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Wundt

der, psychology, ed, 2d, eine, trans and eng

WUNDT, tuft, WILHELM A Ger man physiologist, psychologist, and philosopher, born at Neekaran, in Baden. He studied from 1851 to 1856 at Tiibingen, Heidelberg, and Berlin, specializing in medicine. In 1557 he qualified as privat-docent in physiology at Heidelberg. where he became assistant proV.s.sor in 1864. After serving one year as professor of philosophy at Zurich, he was finally called to a similar po sition at Leipzig in 1875. lie published the following works: Die !Are roe der Musket beiregung (1858) ; Beitriige zur Theoric der i nesleah rneh m ng (1862) ; jibe?. die 31r:schen- and Tier-serle (1863, 3d ed. 1897; Eng. trans.. Lectures on Human and Animal Psychology, 2d ed. MO Lchrbuch der Phy siologir des Mensehen (1865, 4111 ed. 1878) : Die physikalischen .1-riomc und ihre Beziehung zein Kausalnrincip (1866) : Ilandbuch der medi zinisele n Physik (1867) ; L Zur Meehan& dcr und Nercencentren der physiologischca Psychologie (1874; 5th ed. 1903)1 Der Spiritismus, eine n(1,10r wissensehaftliche (1879) ; Logik, eine LThtcrsuchrng der Prineipien der Er7,•enntnis and der Methode +c•issenschaffliel+cr Farschung (isso.$3: 2d ed. 1893-95) ; Essays (1885) ; Ethik. eine Untersuchung der Thatsachen and Ocsetze des sittlichen. Lebens (1886; Eng. trans., Ethics: An lnrestigatio•n of the Pacts and Laws of the Moral Life, 1897-1901); Macal der litterarischen Kritik (1SS7) ; System dcr Phi losophic ( 1889; 2d ed. 1897) ; Ilypnotismns and suggestion (1892); Grundriss der Psychologie (1896; 2d ed. 1897; Eng. trans., Outline of Psy chology, 1897) ; l'idkerpsychologie, eine suchung der Enteeicklungsgeset;c von Spraehe, Mythes end Sitte, i. (1900). In 1Stil Wundt instituted a periodical. the Philosophische Stu dien, for the purpose of publishing the work of the psychological laboratory at Leipzig. Founded by him in 1878-70, this was the first laboratory devoted solely to the experimental investigation of mental processes.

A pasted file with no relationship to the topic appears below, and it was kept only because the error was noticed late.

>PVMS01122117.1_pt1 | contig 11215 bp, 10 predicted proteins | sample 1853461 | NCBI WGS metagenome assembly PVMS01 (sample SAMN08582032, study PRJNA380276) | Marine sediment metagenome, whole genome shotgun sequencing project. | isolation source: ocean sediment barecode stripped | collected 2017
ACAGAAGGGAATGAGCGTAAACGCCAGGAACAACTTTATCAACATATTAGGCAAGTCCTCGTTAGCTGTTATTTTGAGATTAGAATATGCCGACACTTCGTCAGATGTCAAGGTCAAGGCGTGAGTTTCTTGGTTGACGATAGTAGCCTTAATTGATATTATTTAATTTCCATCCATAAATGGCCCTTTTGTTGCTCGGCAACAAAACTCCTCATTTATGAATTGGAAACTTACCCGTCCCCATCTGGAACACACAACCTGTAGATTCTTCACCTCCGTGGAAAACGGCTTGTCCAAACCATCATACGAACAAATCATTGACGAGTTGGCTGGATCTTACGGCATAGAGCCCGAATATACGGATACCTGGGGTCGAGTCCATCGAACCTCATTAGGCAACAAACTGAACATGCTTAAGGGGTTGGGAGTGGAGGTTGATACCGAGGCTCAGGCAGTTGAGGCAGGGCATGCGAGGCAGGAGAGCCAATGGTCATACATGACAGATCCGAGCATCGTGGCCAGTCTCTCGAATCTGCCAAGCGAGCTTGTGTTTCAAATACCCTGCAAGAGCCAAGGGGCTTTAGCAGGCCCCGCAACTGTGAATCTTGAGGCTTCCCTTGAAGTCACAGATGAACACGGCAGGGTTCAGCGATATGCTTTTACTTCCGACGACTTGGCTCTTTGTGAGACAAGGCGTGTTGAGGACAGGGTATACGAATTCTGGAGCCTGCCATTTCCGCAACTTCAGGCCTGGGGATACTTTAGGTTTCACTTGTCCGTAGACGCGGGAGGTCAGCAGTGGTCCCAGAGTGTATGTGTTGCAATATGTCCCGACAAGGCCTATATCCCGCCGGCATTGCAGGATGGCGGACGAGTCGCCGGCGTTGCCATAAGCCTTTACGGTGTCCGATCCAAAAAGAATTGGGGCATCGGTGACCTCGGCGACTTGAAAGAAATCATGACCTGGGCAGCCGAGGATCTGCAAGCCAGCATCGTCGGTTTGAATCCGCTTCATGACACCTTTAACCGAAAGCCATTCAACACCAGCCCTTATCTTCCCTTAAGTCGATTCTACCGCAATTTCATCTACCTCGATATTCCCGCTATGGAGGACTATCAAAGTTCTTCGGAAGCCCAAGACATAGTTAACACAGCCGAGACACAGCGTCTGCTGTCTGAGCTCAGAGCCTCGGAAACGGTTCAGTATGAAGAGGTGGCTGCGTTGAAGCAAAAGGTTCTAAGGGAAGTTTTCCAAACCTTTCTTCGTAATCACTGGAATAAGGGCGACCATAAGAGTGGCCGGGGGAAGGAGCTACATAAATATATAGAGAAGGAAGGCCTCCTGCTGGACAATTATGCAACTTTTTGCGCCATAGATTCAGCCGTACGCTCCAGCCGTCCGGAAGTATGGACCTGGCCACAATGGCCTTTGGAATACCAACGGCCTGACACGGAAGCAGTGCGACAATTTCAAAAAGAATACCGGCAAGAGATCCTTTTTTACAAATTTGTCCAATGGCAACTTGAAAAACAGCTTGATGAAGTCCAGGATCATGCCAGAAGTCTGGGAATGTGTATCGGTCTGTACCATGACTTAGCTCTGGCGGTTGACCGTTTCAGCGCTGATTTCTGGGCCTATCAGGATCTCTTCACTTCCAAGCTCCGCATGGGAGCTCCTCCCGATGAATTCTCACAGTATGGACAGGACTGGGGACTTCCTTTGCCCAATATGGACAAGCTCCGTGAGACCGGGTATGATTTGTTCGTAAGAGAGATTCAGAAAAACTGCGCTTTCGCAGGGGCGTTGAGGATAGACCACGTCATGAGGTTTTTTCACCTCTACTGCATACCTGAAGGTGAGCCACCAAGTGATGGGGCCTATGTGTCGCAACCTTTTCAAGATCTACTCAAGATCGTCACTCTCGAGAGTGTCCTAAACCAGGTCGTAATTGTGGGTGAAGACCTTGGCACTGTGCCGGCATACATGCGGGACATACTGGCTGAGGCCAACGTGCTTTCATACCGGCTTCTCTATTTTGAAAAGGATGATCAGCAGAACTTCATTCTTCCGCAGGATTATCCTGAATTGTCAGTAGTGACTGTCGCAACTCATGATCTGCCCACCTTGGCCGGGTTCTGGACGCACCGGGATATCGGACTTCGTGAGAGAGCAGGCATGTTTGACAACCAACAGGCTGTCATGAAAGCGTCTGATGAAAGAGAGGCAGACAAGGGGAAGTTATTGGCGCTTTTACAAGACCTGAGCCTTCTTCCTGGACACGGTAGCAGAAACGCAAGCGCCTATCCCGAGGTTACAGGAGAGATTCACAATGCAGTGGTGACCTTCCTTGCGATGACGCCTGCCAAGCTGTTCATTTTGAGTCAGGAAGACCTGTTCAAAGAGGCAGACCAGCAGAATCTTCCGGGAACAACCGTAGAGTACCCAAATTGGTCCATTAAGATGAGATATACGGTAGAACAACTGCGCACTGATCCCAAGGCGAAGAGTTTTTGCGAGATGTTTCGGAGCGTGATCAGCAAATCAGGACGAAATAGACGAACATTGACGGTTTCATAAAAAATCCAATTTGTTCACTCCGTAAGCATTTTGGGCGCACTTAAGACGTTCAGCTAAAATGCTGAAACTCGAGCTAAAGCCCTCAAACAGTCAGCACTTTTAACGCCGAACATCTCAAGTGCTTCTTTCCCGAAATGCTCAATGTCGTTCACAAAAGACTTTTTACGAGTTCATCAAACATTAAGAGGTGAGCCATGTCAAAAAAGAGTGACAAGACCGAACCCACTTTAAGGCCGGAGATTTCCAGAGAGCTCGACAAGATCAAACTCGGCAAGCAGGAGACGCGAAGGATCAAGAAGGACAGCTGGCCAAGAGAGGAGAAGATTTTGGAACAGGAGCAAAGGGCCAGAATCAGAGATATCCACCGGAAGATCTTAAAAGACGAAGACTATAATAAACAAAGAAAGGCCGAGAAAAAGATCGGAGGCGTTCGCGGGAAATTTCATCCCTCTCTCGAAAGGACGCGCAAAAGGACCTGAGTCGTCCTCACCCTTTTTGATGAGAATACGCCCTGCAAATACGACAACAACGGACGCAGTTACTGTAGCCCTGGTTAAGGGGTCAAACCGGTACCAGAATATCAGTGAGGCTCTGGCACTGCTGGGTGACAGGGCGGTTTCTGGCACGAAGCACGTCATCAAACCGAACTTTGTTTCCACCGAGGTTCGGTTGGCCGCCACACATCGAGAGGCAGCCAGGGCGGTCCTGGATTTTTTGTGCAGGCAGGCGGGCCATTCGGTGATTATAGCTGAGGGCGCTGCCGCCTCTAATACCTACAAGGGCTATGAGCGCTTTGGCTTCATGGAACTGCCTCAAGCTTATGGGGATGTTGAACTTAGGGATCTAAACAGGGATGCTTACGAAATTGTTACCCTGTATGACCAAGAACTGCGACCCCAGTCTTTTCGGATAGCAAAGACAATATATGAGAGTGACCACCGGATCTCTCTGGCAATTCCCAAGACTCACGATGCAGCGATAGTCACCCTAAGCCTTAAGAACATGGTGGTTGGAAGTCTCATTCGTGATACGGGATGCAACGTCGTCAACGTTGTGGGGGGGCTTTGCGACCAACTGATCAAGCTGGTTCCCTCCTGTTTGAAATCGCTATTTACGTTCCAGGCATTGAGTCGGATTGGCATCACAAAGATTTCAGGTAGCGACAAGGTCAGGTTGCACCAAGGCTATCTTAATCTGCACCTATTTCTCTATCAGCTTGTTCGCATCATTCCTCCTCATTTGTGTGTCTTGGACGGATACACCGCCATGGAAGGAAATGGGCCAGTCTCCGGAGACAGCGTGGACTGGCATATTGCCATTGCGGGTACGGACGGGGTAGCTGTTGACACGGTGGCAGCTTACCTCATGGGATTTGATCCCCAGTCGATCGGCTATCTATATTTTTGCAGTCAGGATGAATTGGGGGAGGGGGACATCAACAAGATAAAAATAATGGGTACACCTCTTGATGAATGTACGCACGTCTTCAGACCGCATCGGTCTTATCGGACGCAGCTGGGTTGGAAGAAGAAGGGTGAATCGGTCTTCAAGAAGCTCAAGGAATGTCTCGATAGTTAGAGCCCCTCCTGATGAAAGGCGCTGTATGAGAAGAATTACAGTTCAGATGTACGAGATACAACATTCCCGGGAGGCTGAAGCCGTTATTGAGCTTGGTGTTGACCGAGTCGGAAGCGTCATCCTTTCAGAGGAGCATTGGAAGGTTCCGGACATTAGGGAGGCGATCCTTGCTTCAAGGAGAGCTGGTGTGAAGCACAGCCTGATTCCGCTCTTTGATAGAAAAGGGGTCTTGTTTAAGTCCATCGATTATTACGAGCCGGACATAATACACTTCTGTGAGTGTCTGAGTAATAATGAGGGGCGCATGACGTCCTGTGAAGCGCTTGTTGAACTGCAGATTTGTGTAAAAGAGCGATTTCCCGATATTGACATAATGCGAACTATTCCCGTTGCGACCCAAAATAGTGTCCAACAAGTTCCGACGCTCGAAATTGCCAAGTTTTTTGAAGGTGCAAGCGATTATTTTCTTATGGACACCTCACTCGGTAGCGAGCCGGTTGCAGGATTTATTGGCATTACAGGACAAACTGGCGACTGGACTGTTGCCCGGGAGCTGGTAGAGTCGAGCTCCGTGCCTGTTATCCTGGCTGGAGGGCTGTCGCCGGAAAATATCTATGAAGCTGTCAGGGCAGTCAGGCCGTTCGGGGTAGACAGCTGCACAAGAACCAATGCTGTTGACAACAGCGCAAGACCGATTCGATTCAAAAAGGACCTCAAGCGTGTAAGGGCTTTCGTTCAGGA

From the foundation of the Leipzig laboratory and of the Studien came the effective impulse which has led to the institution of many if not all of the other laboratories for the systematic investigation of experimental psychology in both Europe and America. Wundt is thus not only

the leading German representative of what is ordinarily termed 'modern psychology,' but, in a certain sense, its creator. He alone treated it in all its area ; lie alone had sufficient breadth of outlook, sufficient training, and sufficient sym pathy to unite in one science the work of Her bart, Weber, Fechner, and Lotze. In his 'For Icsungen, but more especially in his classical Grunikitge, the standard text-book of the science, he effected the union of the various disjointed movements then existing, the mathematical, the experimental, the psyehophysical, and the physi ological. Wundt defines psychology as the 'sci ence of immediate experience:' the natural sci ences are abstractions from experience. Never theless. his psychology starts from physiological facts, and seeks, by variation of external condi tions, to discover the elementary psychical facts which are correlated with them; it works from without inward. But the end is to construct psychology. Physiology, however valuable it may be as an avenue of exploration or as a basis for explanation, is hut a means toward this end. Consult Ribot, German Psychology of To Day (Eng. trans., New York, 1886).

WURMSER, VM1'111'ar, DAGOBERT SIEGMUND, Count von (1724-97). An Austrian field marshal, born in Strassburg. Ile entered the French service in 1741 and distinguished himself during the Seven Years' War. In 1762 he en tered the Austrian Army as colonel. At the out break of the wars of the French Revolution he was given command of the forces beyond the Rhine and prevented the French from relieving Mainz 11793). took Mannheim (November 23, 1795), and in the summer of 1796 became 6041 mar-11:11 and succeeded Beaulieu in 'Italy. While attempting to relieve :Mantua, which was besieged by the Freneh, the two diviaions of his a nu were successively routed by Napoleon. and Wurmser himself was forced to take refuge in the beleaguered city. It fell in 1797 (February 2.1) after a siege of nine months, but Wurmser was permitted to go free.